With songs like Jesus Walks and Ultralight Beam, Kanye West has written his fair share of music that hints at his faith in God. While it was certainly unexpected, I can’t say I was too shocked when a friend casually mentioned, “Hey, did you see Kanye started a church?”
Now, before I go any further, let me set something straight: I am not a Kanye West super fan. I think he makes some great music and I listen to it here and there, but that’s about it.
Soon after that initial conversation, stories of Kanye’s Sunday Services started hitting social media and online news outlets (you can read about them here or here… or you can jump to the next line and I’ll save you the trouble). These gatherings, which are invite-only and apparently have a dress code, include music from a full band and a gospel choir. The service is strongly slanted toward music, especially toward Kanye’s contributions (except for that one Sunday they did Nirvana songs. For real). This is a pretty good example.
Word on the street is that those who attend Kanye’s Sunday Service must sign a Non-Disclosure Agreement saying that they won’t share what happened at the event. Most of what we know is from videos and interviews from Kanye’s wife, Kim Kardashian-West, and the rest of the Kardashian family.
As is the case with pretty much anything Kanye does, he’s faced a fair share of backlash for his gatherings. From the Christian community, it’s mostly been based around the fact that the services don’t seem to regularly include prayer or a stand-and-deliver sermon. Without those components, many thought-leaders, inside and outside the faith, have jumped to the conclusion, “That’s not church.”
But I’m not sure we should run to the dust in Kanye’s eye before we self-examine our own church plank. (That’s a Bible joke.) And, actually, self-examination is precisely what Kanye’s Sunday Services have led me to do. I’ve spent some time reflecting and in conversation with others, trying to get to the bottom of what we mean by the word “church,” and why it is millions of people gather on the weekends to worship.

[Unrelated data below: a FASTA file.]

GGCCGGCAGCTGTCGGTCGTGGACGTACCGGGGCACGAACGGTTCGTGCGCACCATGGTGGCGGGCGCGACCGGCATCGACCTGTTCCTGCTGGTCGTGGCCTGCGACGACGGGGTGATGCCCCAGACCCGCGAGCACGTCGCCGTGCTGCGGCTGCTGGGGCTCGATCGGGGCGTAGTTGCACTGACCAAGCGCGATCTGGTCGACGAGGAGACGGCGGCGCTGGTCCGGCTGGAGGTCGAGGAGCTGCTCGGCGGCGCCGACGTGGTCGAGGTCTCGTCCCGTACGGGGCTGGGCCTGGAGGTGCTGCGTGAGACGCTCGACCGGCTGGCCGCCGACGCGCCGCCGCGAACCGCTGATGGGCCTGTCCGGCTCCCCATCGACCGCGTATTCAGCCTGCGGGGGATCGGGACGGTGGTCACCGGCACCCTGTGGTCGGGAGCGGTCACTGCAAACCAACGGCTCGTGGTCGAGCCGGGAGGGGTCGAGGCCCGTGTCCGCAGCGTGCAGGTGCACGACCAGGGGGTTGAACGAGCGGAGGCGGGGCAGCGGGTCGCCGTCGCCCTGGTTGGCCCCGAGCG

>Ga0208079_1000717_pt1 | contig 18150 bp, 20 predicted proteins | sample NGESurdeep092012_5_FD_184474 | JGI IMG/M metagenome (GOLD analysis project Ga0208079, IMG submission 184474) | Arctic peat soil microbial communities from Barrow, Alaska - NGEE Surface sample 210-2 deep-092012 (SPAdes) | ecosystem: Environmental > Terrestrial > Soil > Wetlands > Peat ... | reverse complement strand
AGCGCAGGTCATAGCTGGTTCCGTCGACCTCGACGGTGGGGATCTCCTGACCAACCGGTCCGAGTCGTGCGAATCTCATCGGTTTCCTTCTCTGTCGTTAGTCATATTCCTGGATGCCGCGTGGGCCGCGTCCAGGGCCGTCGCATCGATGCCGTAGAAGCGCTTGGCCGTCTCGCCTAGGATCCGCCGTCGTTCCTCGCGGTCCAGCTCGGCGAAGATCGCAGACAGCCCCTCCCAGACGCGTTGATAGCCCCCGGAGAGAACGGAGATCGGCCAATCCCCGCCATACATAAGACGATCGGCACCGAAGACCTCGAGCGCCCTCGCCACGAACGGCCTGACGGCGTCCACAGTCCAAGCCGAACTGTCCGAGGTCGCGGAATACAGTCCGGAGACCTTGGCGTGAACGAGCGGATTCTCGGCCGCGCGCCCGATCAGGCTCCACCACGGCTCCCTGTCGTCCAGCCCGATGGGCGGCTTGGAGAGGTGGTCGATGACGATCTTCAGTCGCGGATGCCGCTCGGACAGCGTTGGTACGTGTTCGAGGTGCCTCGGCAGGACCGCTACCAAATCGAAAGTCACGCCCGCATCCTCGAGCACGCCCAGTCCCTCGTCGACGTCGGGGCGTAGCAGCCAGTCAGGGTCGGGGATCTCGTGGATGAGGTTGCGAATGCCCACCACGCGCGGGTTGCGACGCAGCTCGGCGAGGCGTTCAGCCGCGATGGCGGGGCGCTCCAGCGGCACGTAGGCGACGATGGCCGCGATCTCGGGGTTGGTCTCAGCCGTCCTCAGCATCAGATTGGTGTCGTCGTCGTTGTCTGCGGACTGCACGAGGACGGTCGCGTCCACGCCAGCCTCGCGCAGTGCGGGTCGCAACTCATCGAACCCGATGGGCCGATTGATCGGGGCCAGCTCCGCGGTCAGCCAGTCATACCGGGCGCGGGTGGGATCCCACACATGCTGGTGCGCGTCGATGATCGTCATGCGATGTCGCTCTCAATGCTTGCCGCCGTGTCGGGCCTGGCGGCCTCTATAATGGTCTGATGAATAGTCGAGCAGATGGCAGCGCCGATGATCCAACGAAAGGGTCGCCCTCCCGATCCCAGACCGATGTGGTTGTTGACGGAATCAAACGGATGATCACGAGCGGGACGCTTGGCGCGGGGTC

So far, I’ve decided…
We’re Not Speaking the Same Language
The easiest conclusion I’ve reached is this: we don’t know what we mean when we use the word “church.” For some people, it conjures up a picture of a building with a steeple. For others, it brings to mind a weekend gathering that involves some music, prayer, and a sermon. For far too many people, it connects to a past hurt—feeling betrayed, let down, or judged.
But I don’t think that’s what Jesus had in mind. In fact, he didn’t even talk much about the church. Instead, he focused his teachings and life around something called “the Kingdom of God.” As the message of Jesus spread, his followers didn’t buy up land and start laying brick. That’s because buildings weren’t their goal—people were. They invested their time, their money, their efforts into others. They spread the story of Jesus through relational networks, and people’s lives began to change.
Don’t misunderstand me, they still gathered to worship. But as the church grew, and the power of Rome moved in to crush what they viewed as a rebellion, these gatherings usually happened in secret, in the homes of friends and neighbors. Church was a movement you belonged to, not a place you went. It was much more about the everyday action of caring for the poor, loving enemies, and spreading good news than it was about a 60-minute gathering.